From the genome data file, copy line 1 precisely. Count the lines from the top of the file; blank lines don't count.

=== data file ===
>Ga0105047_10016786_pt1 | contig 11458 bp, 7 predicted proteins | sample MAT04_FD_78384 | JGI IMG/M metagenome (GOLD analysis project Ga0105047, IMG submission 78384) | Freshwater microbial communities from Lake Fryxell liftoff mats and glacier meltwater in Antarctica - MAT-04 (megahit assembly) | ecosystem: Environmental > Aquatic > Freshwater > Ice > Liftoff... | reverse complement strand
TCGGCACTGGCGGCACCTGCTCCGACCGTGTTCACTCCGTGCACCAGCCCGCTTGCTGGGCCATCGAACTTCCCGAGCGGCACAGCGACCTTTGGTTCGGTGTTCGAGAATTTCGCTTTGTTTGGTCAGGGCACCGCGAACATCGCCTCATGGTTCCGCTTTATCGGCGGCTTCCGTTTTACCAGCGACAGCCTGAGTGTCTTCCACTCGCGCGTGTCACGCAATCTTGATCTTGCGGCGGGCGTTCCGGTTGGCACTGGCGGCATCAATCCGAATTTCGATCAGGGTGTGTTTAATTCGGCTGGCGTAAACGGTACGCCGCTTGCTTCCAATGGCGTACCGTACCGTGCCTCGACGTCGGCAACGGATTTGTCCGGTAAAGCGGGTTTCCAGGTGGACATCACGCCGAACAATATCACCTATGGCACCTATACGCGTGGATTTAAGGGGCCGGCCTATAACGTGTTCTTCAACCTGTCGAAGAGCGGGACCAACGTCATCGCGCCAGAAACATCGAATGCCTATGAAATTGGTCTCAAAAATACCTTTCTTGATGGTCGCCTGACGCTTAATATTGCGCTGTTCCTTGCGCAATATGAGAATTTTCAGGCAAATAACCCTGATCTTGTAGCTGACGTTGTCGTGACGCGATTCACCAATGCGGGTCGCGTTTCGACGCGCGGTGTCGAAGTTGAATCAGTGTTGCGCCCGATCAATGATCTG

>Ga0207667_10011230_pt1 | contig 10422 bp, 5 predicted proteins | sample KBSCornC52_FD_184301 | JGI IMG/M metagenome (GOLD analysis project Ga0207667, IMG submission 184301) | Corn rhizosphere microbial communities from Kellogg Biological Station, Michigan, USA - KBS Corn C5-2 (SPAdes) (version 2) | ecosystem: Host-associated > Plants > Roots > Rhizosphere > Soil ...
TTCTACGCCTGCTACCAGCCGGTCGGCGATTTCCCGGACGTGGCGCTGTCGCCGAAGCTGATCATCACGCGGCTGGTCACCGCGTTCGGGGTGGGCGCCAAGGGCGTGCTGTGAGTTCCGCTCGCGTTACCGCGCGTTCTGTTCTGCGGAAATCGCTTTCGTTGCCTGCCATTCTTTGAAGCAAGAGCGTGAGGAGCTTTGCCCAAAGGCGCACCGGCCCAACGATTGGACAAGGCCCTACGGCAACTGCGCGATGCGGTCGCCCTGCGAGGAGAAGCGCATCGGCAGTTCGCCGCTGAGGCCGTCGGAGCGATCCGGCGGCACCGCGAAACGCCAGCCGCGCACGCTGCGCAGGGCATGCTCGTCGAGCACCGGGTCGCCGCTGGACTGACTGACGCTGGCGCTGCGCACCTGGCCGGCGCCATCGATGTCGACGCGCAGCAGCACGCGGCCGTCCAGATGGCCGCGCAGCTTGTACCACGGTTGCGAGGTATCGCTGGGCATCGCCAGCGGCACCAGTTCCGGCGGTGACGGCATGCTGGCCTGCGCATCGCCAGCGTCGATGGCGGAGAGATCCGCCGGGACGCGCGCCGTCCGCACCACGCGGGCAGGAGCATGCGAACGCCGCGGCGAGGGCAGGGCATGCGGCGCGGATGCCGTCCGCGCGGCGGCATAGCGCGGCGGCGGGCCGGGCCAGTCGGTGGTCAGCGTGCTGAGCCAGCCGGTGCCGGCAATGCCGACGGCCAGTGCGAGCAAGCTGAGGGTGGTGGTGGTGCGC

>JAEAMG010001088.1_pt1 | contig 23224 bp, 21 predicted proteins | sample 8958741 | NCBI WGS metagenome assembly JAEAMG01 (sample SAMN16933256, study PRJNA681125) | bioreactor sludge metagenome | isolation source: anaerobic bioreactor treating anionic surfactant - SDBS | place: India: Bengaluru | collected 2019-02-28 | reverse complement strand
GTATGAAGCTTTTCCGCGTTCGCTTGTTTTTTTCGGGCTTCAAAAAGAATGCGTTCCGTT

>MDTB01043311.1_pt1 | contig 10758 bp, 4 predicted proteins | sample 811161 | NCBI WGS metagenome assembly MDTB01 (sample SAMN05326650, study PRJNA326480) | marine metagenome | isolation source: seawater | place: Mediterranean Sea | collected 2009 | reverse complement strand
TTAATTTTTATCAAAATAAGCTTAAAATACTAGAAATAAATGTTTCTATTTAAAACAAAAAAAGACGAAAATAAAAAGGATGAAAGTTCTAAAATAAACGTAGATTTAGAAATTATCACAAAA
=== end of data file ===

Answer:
>Ga0105047_10016786_pt1 | contig 11458 bp, 7 predicted proteins | sample MAT04_FD_78384 | JGI IMG/M metagenome (GOLD analysis project Ga0105047, IMG submission 78384) | Freshwater microbial communities from Lake Fryxell liftoff mats and glacier meltwater in Antarctica - MAT-04 (megahit assembly) | ecosystem: Environmental > Aquatic > Freshwater > Ice > Liftoff... | reverse complement strand